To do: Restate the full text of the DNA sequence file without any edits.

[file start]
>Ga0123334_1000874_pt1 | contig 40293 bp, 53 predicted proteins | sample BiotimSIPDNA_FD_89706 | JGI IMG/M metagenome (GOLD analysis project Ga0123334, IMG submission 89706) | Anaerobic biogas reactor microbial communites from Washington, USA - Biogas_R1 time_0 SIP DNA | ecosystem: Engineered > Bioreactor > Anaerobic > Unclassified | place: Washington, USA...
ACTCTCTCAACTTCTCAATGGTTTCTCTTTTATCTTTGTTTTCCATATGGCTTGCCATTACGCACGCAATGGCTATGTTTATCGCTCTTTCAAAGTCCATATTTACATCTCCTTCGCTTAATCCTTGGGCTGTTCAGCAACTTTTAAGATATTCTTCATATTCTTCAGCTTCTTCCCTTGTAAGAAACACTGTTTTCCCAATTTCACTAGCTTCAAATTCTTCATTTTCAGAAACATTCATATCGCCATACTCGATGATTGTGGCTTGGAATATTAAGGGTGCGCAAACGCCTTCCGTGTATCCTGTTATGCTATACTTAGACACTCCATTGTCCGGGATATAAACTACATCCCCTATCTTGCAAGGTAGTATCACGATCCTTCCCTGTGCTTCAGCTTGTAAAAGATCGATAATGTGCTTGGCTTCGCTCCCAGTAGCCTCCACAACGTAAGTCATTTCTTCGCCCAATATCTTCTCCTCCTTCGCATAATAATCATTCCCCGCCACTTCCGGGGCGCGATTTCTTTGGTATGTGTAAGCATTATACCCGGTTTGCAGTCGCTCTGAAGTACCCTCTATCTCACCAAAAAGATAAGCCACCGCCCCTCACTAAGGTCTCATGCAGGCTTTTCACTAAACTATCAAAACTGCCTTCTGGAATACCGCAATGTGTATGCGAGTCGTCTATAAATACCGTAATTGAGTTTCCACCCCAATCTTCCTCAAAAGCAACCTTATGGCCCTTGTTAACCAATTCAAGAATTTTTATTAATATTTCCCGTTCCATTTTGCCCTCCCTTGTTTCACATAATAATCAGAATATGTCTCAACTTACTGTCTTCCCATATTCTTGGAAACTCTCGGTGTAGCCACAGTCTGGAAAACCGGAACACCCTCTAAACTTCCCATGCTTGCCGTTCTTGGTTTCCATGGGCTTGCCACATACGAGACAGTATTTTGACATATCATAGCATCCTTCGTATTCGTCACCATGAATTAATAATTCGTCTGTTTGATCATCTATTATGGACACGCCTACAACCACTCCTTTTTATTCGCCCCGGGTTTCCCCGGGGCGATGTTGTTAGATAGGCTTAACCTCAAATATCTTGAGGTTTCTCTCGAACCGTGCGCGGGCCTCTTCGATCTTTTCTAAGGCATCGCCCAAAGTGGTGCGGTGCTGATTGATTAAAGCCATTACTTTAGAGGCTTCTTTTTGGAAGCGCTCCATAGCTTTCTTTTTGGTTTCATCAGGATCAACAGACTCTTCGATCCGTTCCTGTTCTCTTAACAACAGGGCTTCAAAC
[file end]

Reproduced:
>Ga0123334_1000874_pt1 | contig 40293 bp, 53 predicted proteins | sample BiotimSIPDNA_FD_89706 | JGI IMG/M metagenome (GOLD analysis project Ga0123334, IMG submission 89706) | Anaerobic biogas reactor microbial communites from Washington, USA - Biogas_R1 time_0 SIP DNA | ecosystem: Engineered > Bioreactor > Anaerobic > Unclassified | place: Washington, USA...
ACTCTCTCAACTTCTCAATGGTTTCTCTTTTATCTTTGTTTTCCATATGGCTTGCCATTACGCACGCAATGGCTATGTTTATCGCTCTTTCAAAGTCCATATTTACATCTCCTTCGCTTAATCCTTGGGCTGTTCAGCAACTTTTAAGATATTCTTCATATTCTTCAGCTTCTTCCCTTGTAAGAAACACTGTTTTCCCAATTTCACTAGCTTCAAATTCTTCATTTTCAGAAACATTCATATCGCCATACTCGATGATTGTGGCTTGGAATATTAAGGGTGCGCAAACGCCTTCCGTGTATCCTGTTATGCTATACTTAGACACTCCATTGTCCGGGATATAAACTACATCCCCTATCTTGCAAGGTAGTATCACGATCCTTCCCTGTGCTTCAGCTTGTAAAAGATCGATAATGTGCTTGGCTTCGCTCCCAGTAGCCTCCACAACGTAAGTCATTTCTTCGCCCAATATCTTCTCCTCCTTCGCATAATAATCATTCCCCGCCACTTCCGGGGCGCGATTTCTTTGGTATGTGTAAGCATTATACCCGGTTTGCAGTCGCTCTGAAGTACCCTCTATCTCACCAAAAAGATAAGCCACCGCCCCTCACTAAGGTCTCATGCAGGCTTTTCACTAAACTATCAAAACTGCCTTCTGGAATACCGCAATGTGTATGCGAGTCGTCTATAAATACCGTAATTGAGTTTCCACCCCAATCTTCCTCAAAAGCAACCTTATGGCCCTTGTTAACCAATTCAAGAATTTTTATTAATATTTCCCGTTCCATTTTGCCCTCCCTTGTTTCACATAATAATCAGAATATGTCTCAACTTACTGTCTTCCCATATTCTTGGAAACTCTCGGTGTAGCCACAGTCTGGAAAACCGGAACACCCTCTAAACTTCCCATGCTTGCCGTTCTTGGTTTCCATGGGCTTGCCACATACGAGACAGTATTTTGACATATCATAGCATCCTTCGTATTCGTCACCATGAATTAATAATTCGTCTGTTTGATCATCTATTATGGACACGCCTACAACCACTCCTTTTTATTCGCCCCGGGTTTCCCCGGGGCGATGTTGTTAGATAGGCTTAACCTCAAATATCTTGAGGTTTCTCTCGAACCGTGCGCGGGCCTCTTCGATCTTTTCTAAGGCATCGCCCAAAGTGGTGCGGTGCTGATTGATTAAAGCCATTACTTTAGAGGCTTCTTTTTGGAAGCGCTCCATAGCTTTCTTTTTGGTTTCATCAGGATCAACAGACTCTTCGATCCGTTCCTGTTCTCTTAACAACAGGGCTTCAAAC